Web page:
Defense

What's at stake with Biden's Pentagon vacancies?

DOD photo by Senior Airman Perry Aston  11th Wing Public Affairs 

President Joe Biden has several Defense Department vacancies to fill, from the heads of military departments to undersecretaries for acquisition, research and engineering, and policy. But a sustained lack of permanent leadership could take a toll on personnel and the budget.

So what's at stake as Democrats move to steer defense policy and budget following a readiness spending boom during the Trump administration?

Lawrence Korb, a senior fellow for the Center for American Progress and former assistant secretary of defense for manpower, reserve affairs, installations, and logistics, told FCW that military department secretaries provide "political cover," while military chiefs of staff keep the departments on track.

For service secretaries, Korb said "you want to reward someone who's helped you, maybe a former senator whose vote you need, or you needed, and you make him or her the service secretary."

A bigger concern, he said, are the vacancies in the Office of the Secretary of Defense.

"I would be more concerned about the under- and assistant secretaries with OSD," Korb said of the vacancies, "that's where you make the decisions."

Right now, the Biden administration's pick for the Pentagon's third top civilian job, the undersecretary of defense for policy is being held up in the Senate. Colin Kahl's nomination cleared committee on a tie 13-13 vote on March 24 but there are still procedural obstacles to clear before he gets an up-or-down vote on the Senate floor. Amanda Dory, DOD's principal director for plans and posture, has been acting in the role since January.

Rep. Mike Rogers, the House Armed Services Committee's ranking member told reporters March 22 that he was "bothered" by the vacancies.

"Yeah, I'm bothered by it just like I was bothered by it four years ago when the Democrats held up Trump's people," Rogers said. "The president ought to get his or her people and they can sink or swim based on who they put in there. I hope the Senate gets after it and they can get these people in place because we've got business to do."

The trend of having interim leaders pulling double duty, particularly for an extended period of time, often creates a manpower issue, said Herbert Carlisle, a retired Air Force general and president and CEO of the National Defense Industry Association.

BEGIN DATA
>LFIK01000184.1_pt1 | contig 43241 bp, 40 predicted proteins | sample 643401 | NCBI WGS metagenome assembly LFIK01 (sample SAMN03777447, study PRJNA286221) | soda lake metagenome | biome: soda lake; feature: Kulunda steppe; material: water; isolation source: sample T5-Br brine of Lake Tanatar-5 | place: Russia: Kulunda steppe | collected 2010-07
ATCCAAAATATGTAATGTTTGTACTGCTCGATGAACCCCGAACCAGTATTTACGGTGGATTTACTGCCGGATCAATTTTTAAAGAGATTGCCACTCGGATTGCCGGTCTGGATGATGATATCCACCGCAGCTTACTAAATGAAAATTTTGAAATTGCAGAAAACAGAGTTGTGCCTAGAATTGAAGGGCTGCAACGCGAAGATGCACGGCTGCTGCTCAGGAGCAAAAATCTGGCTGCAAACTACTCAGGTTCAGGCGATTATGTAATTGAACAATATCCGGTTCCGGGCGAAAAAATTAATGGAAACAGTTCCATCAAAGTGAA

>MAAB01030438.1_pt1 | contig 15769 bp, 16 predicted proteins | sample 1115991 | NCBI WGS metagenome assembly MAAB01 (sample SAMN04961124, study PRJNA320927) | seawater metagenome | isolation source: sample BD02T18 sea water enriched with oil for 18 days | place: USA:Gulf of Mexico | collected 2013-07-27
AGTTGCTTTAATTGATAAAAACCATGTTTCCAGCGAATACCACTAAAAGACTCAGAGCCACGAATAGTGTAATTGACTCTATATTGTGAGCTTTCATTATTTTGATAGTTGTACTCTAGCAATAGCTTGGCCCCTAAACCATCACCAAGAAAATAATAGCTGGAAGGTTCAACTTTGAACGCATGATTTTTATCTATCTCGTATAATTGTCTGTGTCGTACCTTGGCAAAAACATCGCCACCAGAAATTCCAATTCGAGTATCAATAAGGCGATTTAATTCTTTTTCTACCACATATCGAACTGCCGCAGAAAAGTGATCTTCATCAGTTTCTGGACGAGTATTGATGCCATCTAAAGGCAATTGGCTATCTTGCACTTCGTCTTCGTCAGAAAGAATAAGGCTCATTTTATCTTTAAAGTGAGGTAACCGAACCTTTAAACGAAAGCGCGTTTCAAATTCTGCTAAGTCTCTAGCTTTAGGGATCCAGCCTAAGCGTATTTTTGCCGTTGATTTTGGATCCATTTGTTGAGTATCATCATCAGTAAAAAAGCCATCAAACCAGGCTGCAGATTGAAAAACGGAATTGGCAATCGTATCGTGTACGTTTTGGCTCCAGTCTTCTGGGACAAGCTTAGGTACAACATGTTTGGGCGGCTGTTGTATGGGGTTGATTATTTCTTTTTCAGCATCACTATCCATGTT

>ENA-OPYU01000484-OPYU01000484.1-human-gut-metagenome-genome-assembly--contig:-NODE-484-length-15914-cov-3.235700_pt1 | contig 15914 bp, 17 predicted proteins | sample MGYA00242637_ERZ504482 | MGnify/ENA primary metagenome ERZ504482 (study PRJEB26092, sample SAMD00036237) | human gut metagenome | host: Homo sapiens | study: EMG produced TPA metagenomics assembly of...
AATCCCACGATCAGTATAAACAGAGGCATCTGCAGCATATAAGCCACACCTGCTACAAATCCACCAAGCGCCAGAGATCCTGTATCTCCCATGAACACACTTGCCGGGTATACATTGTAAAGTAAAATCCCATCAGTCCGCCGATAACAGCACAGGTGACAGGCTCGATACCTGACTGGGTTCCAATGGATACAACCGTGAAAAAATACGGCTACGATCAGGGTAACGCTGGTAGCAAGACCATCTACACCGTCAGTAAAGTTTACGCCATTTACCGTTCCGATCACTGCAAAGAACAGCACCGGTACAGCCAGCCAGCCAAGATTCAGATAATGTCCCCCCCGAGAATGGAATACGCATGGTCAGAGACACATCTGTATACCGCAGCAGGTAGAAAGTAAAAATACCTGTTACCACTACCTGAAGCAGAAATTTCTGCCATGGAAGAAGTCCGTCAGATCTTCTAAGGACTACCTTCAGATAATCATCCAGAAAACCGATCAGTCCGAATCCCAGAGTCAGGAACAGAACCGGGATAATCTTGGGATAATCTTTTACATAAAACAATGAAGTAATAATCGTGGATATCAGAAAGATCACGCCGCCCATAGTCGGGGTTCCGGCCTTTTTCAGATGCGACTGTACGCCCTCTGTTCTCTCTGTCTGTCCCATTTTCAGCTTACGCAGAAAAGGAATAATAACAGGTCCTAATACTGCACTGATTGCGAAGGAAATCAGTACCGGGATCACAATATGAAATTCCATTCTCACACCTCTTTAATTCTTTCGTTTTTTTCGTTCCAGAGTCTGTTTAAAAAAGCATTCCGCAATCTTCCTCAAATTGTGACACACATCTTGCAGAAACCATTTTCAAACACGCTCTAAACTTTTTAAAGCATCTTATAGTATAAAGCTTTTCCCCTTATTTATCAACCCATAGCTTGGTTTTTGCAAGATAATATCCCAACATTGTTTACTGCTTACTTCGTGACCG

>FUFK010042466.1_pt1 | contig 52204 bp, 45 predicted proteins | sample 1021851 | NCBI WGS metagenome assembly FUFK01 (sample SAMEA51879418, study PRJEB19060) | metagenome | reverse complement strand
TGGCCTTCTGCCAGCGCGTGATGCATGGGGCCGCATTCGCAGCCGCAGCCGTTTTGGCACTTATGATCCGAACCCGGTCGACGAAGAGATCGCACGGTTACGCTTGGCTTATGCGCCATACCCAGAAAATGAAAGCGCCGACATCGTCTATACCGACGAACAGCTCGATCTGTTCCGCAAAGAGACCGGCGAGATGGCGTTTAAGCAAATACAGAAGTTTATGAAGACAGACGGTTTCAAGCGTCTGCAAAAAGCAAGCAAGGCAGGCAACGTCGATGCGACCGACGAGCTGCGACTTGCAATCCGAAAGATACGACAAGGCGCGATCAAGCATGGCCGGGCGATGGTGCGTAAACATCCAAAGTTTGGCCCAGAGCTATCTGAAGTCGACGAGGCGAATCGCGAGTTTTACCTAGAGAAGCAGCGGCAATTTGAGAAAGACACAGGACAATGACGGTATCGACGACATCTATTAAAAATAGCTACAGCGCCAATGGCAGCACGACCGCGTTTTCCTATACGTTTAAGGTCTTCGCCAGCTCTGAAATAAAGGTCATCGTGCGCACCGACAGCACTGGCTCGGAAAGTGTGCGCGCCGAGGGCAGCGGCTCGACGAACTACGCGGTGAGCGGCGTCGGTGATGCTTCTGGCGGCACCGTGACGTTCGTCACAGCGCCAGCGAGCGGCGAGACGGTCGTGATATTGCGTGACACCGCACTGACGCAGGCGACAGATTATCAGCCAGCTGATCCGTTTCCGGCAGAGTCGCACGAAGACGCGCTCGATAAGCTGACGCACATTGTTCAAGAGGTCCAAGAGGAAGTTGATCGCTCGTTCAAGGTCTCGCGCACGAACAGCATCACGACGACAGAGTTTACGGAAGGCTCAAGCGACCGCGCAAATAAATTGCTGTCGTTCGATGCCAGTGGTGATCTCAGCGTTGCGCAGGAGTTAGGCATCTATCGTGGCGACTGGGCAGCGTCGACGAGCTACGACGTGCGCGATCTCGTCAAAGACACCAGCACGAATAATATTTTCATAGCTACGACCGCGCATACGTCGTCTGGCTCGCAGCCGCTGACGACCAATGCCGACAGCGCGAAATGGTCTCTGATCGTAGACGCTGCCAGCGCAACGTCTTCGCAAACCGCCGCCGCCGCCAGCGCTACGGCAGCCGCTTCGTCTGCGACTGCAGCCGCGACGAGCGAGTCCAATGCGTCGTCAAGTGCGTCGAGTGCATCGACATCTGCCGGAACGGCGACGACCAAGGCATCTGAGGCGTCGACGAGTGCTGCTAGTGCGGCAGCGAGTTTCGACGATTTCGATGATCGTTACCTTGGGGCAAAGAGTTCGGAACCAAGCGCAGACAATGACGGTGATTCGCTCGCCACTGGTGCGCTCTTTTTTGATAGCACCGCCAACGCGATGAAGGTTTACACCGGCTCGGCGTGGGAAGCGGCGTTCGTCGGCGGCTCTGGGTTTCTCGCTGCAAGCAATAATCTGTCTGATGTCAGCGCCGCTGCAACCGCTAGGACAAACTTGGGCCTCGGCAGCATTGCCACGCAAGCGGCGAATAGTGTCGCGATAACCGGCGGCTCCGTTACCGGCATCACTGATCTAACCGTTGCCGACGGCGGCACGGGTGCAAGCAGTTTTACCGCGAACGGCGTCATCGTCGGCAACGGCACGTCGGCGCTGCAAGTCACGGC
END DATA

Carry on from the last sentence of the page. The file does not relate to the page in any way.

"Inevitably you have a lack of manpower because you haven't filled any of those politically appointed positions. People are up and filling them while they're still doing their other job," Carlisle said. Interim leaders may be constrained when it comes to decision-making because they don't have "close guidance" from a permanent service secretary.

This was a concerning trend that persisted during the Trump administration with a revolving door of confirmed and seemingly permanent acting leadership.

"It's not that those folks won't make a decision, they do when they need to," Carlisle said. "But they don't have that direct line, that direct oversight and guidance of a politically appointed department head."

Budget consequences

David Berteau, the president and CEO for the Professional Services Council and former assistant secretary of defense for logistics and materiel readiness, told FCW that while the fiscal 2022 budget is underway, Biden's OSD and military department picks will have the most impact in fiscal 2023.

"There's a lot of important studies underway: the Global Posture Review, the Nuclear Posture Review...there are all these executive orders that have come out of the White House with 90-day assignments and 120-day assignments and year-long assignments," Berteau said.

"The results of those studies will help shape -- not so much the '22 budget because the studies aren't going to be done in time -- but the '23 budget. This is where the real impact and value of the new nominees being in place matters."

Moreover, there's the impending debate on topline defense spending. Republicans have repeatedly called for a minimum 3% increase, while Democrats, who control both Congressional chambers, have indicated that spending will stay at 2021 levels at $740 billion -- despite the end of Budget Control Act caps.

For Korb, the tug of war over defense spending doesn't matter as much in the long-run. "The Democrats, they worry too much about this, but from what I understand, Biden's going to keep it at the same levels and wait until next year to make some big changes, but that's going to be tough because that's going to be an election year," Korb said.

But the lack of a topline spending agreement means having military secretaries, who need to align with the defense secretary and White House, in place is less concerning, Berteau said.

"It is more important that leadership be in place by the summer and the fall for the next budget than it is that they be in place right now for a budget that's going into uncertain territory where we don't even know what agreement is on the number," Berteau said.

"Taking the time to get it right is really critical and obviously the only time you can really take the time to get it right is at the front."

About the Author

Lauren C. Williams is senior editor for FCW and Defense Systems, covering defense and cybersecurity.

Prior to joining FCW, Williams was the tech reporter for ThinkProgress, where she covered everything from internet culture to national security issues. In past positions, Williams covered health care, politics and crime for various publications, including The Seattle Times.

Williams graduated with a master's in journalism from the University of Maryland, College Park and a bachelor's in dietetics from the University of Delaware. She can be contacted at [email protected], or follow her on Twitter @lalaurenista.

Click here for previous articles by Wiliams.


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